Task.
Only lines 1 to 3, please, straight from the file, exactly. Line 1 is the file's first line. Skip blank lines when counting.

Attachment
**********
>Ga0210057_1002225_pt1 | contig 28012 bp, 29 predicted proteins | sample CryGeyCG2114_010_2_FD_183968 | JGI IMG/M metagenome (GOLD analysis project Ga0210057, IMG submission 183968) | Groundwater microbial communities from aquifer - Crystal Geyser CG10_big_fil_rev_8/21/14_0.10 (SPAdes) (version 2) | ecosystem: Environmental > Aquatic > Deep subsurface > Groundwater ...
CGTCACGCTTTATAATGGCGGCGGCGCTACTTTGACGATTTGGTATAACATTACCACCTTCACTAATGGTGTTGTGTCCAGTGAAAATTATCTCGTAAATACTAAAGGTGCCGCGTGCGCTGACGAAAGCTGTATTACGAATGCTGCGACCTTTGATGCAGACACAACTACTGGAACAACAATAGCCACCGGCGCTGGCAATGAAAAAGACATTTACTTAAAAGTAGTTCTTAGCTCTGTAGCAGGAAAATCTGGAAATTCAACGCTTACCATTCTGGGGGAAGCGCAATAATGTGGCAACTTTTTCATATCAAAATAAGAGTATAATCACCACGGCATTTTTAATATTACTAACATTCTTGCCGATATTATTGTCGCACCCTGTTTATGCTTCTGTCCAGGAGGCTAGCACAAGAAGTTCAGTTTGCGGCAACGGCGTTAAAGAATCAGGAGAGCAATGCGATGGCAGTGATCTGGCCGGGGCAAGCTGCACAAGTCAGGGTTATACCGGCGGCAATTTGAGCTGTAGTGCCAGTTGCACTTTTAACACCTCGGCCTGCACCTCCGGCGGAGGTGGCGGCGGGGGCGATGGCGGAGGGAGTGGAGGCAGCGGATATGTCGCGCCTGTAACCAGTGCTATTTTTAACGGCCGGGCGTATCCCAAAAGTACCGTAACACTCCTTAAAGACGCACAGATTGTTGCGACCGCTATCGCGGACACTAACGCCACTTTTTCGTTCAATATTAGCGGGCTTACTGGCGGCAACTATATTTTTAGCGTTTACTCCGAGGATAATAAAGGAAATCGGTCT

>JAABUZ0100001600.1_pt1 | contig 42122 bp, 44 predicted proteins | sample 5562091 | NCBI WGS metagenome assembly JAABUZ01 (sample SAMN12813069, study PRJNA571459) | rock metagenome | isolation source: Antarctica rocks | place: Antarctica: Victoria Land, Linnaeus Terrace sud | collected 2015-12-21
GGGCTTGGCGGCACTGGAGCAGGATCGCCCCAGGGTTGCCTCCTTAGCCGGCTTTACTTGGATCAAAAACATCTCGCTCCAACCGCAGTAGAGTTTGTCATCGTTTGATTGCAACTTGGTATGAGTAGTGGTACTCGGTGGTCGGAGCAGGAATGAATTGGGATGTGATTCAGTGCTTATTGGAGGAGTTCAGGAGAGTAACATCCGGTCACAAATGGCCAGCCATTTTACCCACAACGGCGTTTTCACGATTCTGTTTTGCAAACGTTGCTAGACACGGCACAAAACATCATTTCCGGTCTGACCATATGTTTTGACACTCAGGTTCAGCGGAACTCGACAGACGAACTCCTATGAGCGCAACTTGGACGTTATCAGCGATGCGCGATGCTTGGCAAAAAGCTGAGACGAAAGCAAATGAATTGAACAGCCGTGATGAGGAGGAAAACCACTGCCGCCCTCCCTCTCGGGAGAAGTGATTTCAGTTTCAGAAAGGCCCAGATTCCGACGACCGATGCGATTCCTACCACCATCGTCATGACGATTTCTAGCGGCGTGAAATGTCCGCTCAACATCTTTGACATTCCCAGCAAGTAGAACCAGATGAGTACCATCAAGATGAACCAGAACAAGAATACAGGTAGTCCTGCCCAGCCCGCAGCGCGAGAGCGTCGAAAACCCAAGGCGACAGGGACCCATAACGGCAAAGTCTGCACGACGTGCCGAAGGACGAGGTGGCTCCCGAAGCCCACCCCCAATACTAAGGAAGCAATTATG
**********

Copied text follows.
>Ga0210057_1002225_pt1 | contig 28012 bp, 29 predicted proteins | sample CryGeyCG2114_010_2_FD_183968 | JGI IMG/M metagenome (GOLD analysis project Ga0210057, IMG submission 183968) | Groundwater microbial communities from aquifer - Crystal Geyser CG10_big_fil_rev_8/21/14_0.10 (SPAdes) (version 2) | ecosystem: Environmental > Aquatic > Deep subsurface > Groundwater ...
CGTCACGCTTTATAATGGCGGCGGCGCTACTTTGACGATTTGGTATAACATTACCACCTTCACTAATGGTGTTGTGTCCAGTGAAAATTATCTCGTAAATACTAAAGGTGCCGCGTGCGCTGACGAAAGCTGTATTACGAATGCTGCGACCTTTGATGCAGACACAACTACTGGAACAACAATAGCCACCGGCGCTGGCAATGAAAAAGACATTTACTTAAAAGTAGTTCTTAGCTCTGTAGCAGGAAAATCTGGAAATTCAACGCTTACCATTCTGGGGGAAGCGCAATAATGTGGCAACTTTTTCATATCAAAATAAGAGTATAATCACCACGGCATTTTTAATATTACTAACATTCTTGCCGATATTATTGTCGCACCCTGTTTATGCTTCTGTCCAGGAGGCTAGCACAAGAAGTTCAGTTTGCGGCAACGGCGTTAAAGAATCAGGAGAGCAATGCGATGGCAGTGATCTGGCCGGGGCAAGCTGCACAAGTCAGGGTTATACCGGCGGCAATTTGAGCTGTAGTGCCAGTTGCACTTTTAACACCTCGGCCTGCACCTCCGGCGGAGGTGGCGGCGGGGGCGATGGCGGAGGGAGTGGAGGCAGCGGATATGTCGCGCCTGTAACCAGTGCTATTTTTAACGGCCGGGCGTATCCCAAAAGTACCGTAACACTCCTTAAAGACGCACAGATTGTTGCGACCGCTATCGCGGACACTAACGCCACTTTTTCGTTCAATATTAGCGGGCTTACTGGCGGCAACTATATTTTTAGCGTTTACTCCGAGGATAATAAAGGAAATCGGTCT

>JAABUZ0100001600.1_pt1 | contig 42122 bp, 44 predicted proteins | sample 5562091 | NCBI WGS metagenome assembly JAABUZ01 (sample SAMN12813069, study PRJNA571459) | rock metagenome | isolation source: Antarctica rocks | place: Antarctica: Victoria Land, Linnaeus Terrace sud | collected 2015-12-21